Roberto Sebastian Matta - senza titolo

Roberto Sebastian Matta - senza titolo
Etching - Hand signed - 100 - 1974

Roberto Sebastian Antonio Matta.
Etching on cardboard.
Border: 40.5 x 31.5 cm.
Sheet: 64 x 49.5 cm (approx.).
Since the work comes from a private collection and it’s framed, it’s not possible to disassemble everything due to the perfect size of the sheet.

High-quality refined work from one of the greatest surrealist artists of the 20th century.
Year: 1974 ca.
In good condition with very slight signs at the bottom due to ageing, but that don’t affect the beauty of the sheet (with a small cleaning you won’t see anything, but I think it’s not necessary).

Matta was born in Santiago de Chile on 11 November 1911 from a family of Spanish, Basque and French descent[1]. After studying architecture, in 1934 he moved to Paris, where he worked with Le Corbusier and came into contact with intellectuals such as Rafael Alberti and Federico García Lorca. He met André Breton and Salvador Dalí and joined surrealism, developing a painting focused on psychological morphologies. Breton wrote about him in 1944: “Matta is the one who most honours his own star, who is perhaps following the best way to reach the supreme secret: the control of fire”.[2] He was constantly on the move, from Scandinavia, where he met Alvar Aalto, to London, where he met Henry Moore, Roland Penrose and René Magritte. In Venice he met De Chirico.[3]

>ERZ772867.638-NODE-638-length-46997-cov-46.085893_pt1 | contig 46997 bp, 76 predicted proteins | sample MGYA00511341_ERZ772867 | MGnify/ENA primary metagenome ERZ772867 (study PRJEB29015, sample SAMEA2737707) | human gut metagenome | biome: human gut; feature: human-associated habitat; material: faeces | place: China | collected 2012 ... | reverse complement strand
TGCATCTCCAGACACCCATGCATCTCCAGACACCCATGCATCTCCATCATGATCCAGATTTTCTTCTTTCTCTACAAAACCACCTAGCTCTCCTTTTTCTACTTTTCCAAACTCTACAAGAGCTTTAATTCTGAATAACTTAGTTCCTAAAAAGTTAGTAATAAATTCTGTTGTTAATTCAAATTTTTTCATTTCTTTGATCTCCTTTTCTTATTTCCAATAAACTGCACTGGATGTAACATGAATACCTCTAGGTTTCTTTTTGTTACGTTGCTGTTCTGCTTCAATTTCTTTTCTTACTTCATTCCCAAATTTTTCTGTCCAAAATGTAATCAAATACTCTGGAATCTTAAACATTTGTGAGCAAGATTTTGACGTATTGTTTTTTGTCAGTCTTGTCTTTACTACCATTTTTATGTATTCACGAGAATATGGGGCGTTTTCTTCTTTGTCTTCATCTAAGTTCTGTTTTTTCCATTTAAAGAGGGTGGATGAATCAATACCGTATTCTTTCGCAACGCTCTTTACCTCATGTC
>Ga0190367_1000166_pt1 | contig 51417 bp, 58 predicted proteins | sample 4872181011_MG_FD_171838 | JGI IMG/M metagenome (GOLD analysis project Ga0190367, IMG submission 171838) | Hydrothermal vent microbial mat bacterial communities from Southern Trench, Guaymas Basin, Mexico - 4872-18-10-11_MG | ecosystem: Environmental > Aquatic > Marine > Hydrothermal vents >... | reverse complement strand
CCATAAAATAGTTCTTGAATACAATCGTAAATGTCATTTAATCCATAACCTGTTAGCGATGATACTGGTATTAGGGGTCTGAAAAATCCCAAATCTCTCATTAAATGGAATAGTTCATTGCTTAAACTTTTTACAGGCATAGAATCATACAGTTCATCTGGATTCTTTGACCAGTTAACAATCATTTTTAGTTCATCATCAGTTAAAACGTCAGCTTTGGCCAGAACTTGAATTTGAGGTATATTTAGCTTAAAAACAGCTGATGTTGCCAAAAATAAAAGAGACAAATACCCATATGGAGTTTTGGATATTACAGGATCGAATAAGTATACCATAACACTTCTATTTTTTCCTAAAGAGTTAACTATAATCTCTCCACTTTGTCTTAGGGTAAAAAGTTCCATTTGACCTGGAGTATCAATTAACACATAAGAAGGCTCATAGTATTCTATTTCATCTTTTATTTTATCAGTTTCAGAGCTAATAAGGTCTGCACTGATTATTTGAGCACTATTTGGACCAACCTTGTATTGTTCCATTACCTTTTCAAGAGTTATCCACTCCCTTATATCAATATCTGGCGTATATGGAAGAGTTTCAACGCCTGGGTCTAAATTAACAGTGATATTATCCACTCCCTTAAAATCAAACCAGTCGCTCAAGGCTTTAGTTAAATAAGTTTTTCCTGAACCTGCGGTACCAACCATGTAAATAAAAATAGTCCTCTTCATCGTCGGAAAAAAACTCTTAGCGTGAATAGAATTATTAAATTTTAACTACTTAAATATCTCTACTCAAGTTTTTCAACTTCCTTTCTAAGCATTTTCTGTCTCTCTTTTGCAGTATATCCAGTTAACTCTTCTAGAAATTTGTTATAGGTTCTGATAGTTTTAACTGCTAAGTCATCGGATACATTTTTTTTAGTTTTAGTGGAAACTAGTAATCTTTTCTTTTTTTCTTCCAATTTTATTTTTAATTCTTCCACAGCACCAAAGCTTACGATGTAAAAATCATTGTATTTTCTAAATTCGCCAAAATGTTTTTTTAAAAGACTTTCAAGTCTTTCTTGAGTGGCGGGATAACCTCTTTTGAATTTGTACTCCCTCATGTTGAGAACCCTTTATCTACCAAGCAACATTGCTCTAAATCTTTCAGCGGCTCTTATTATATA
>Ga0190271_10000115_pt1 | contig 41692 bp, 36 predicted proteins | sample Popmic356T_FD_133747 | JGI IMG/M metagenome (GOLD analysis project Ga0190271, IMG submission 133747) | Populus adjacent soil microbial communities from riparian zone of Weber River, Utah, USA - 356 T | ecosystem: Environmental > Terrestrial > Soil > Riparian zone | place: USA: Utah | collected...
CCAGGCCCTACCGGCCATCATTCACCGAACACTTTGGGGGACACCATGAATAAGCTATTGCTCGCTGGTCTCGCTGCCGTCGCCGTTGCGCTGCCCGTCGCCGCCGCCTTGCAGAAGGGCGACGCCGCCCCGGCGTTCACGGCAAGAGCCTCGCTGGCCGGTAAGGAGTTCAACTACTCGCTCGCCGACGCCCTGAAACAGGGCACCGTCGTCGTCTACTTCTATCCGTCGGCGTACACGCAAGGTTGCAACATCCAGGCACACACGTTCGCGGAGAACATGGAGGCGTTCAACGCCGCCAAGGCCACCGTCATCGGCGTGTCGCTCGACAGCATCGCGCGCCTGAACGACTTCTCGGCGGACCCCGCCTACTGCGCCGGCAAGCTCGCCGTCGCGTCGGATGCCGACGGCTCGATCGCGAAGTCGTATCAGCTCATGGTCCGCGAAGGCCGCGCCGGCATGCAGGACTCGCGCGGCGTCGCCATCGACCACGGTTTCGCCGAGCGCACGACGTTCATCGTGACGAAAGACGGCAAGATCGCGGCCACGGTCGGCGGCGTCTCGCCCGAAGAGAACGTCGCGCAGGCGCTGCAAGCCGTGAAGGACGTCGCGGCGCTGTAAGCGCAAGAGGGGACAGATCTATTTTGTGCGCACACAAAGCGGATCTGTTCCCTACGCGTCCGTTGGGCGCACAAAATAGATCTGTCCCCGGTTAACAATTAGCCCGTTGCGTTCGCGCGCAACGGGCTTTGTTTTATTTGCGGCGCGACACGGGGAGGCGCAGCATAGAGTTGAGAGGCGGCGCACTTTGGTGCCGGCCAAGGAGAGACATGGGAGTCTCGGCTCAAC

Roberto Matta, Three Figures, 1958 ca., M.T. Abraham Foundation.
At the beginning of the Second World War he fled to New York with many other avant-garde artists. Here he exerted a crucial influence on some young artists like Jackson Pollock and Arshile Gorky. He was dismissed by the surrealist group (where he was then readmitted), accused of indirectly provoking Gorky’s suicide because of his relationship with the Armenian painter’s wife. He moved to Rome in 1949. He would become an important link between abstract expressionism and the emerging Italian abstractionism. He left Rome in 1954 and moved to Paris, keeping a close bond with Italy. Since the 1960s he chose Tarquinia as parallel residence, settling in a former monastery of Passionist friars.

Between 1973 and 1976, with the painter and sculptor Bruno Elisei, he designed and built the Autoapocalipse, a house built reusing old cars as a provocation against consumerism. The first two modules were displayed for the first time in Tarquinia (Chiesa di S. Maria in Castello) and in Naples (Phlegraean Fields), then completed (three modules) and displayed in Bologna (Modern art gallery), Terni (piazza of the Municipality), La Spezia (Allende centre), Florence (flights of stairs of San Niccolò-Forte Belvedere).[4] In 1985 the Georges Pompidou Centre in Paris dedicated a major retrospective to him, and in the same year Chris Marker dedicated a documentary to him, Matta ‘85.

In the early 1990s, Matta designed a series of five obelisks-totem-antennas, 10 meters high and made of metal, that he called Cosmo-Now[5], with the intention of being installed in each continent as a symbol of goodwill and world peace; the place chosen for Europe was the Italian town of Gubbio, linked to Francesco d’Assisi.

His works are displayed in the most important museums in the world (London, New York, Venice, Chicago, Rome, Washington, Paris, Tokyo).

Lot details
Roberto Sebastian Matta
Title of artwork
senza titolo
Hand signed
Image size
64×49,5 cm
Sold with frame
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